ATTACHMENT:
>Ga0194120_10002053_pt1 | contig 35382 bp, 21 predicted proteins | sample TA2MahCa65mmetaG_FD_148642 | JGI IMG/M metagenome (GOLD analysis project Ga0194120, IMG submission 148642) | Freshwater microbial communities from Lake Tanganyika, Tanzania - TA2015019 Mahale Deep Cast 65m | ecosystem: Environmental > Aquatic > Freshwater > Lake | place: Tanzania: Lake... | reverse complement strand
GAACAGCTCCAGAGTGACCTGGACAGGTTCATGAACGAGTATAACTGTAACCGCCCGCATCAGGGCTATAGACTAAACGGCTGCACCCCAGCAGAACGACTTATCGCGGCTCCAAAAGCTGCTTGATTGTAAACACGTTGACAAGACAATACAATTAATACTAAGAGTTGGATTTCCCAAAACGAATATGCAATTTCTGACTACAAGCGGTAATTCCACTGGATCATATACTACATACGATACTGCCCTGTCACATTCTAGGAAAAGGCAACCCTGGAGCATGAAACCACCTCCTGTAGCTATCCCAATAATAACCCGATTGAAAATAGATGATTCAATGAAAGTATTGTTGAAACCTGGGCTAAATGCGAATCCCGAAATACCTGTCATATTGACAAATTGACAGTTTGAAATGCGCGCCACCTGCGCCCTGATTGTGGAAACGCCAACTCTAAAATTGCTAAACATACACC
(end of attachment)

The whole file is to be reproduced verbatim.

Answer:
>Ga0194120_10002053_pt1 | contig 35382 bp, 21 predicted proteins | sample TA2MahCa65mmetaG_FD_148642 | JGI IMG/M metagenome (GOLD analysis project Ga0194120, IMG submission 148642) | Freshwater microbial communities from Lake Tanganyika, Tanzania - TA2015019 Mahale Deep Cast 65m | ecosystem: Environmental > Aquatic > Freshwater > Lake | place: Tanzania: Lake... | reverse complement strand
GAACAGCTCCAGAGTGACCTGGACAGGTTCATGAACGAGTATAACTGTAACCGCCCGCATCAGGGCTATAGACTAAACGGCTGCACCCCAGCAGAACGACTTATCGCGGCTCCAAAAGCTGCTTGATTGTAAACACGTTGACAAGACAATACAATTAATACTAAGAGTTGGATTTCCCAAAACGAATATGCAATTTCTGACTACAAGCGGTAATTCCACTGGATCATATACTACATACGATACTGCCCTGTCACATTCTAGGAAAAGGCAACCCTGGAGCATGAAACCACCTCCTGTAGCTATCCCAATAATAACCCGATTGAAAATAGATGATTCAATGAAAGTATTGTTGAAACCTGGGCTAAATGCGAATCCCGAAATACCTGTCATATTGACAAATTGACAGTTTGAAATGCGCGCCACCTGCGCCCTGATTGTGGAAACGCCAACTCTAAAATTGCTAAACATACACC